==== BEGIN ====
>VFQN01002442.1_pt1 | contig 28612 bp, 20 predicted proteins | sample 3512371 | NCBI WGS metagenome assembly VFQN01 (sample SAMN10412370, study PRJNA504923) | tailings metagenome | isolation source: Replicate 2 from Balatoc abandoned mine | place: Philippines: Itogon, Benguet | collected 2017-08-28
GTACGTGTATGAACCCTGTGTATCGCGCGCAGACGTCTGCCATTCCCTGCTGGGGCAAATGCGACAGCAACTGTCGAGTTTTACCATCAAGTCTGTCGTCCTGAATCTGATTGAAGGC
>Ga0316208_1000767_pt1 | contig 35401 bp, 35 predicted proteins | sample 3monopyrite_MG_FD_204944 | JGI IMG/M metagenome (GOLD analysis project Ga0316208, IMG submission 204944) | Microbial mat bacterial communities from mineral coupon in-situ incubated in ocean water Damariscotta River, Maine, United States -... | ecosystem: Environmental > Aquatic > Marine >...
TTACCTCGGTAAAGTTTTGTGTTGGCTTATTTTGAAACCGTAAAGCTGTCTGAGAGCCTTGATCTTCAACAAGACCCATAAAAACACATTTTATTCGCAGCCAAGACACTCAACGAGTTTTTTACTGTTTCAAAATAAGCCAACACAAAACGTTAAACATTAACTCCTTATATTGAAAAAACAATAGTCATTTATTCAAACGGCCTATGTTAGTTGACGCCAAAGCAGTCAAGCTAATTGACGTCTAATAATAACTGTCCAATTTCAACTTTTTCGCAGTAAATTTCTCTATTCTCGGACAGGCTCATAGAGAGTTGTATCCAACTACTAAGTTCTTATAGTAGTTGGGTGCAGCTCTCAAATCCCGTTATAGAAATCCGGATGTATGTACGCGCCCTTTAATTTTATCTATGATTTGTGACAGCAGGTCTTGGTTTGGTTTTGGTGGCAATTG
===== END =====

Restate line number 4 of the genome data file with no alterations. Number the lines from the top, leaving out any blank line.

TTACCTCGGTAAAGTTTTGTGTTGGCTTATTTTGAAACCGTAAAGCTGTCTGAGAGCCTTGATCTTCAACAAGACCCATAAAAACACATTTTATTCGCAGCCAAGACACTCAACGAGTTTTTTACTGTTTCAAAATAAGCCAACACAAAACGTTAAACATTAACTCCTTATATTGAAAAAACAATAGTCATTTATTCAAACGGCCTATGTTAGTTGACGCCAAAGCAGTCAAGCTAATTGACGTCTAATAATAACTGTCCAATTTCAACTTTTTCGCAGTAAATTTCTCTATTCTCGGACAGGCTCATAGAGAGTTGTATCCAACTACTAAGTTCTTATAGTAGTTGGGTGCAGCTCTCAAATCCCGTTATAGAAATCCGGATGTATGTACGCGCCCTTTAATTTTATCTATGATTTGTGACAGCAGGTCTTGGTTTGGTTTTGGTGGCAATTG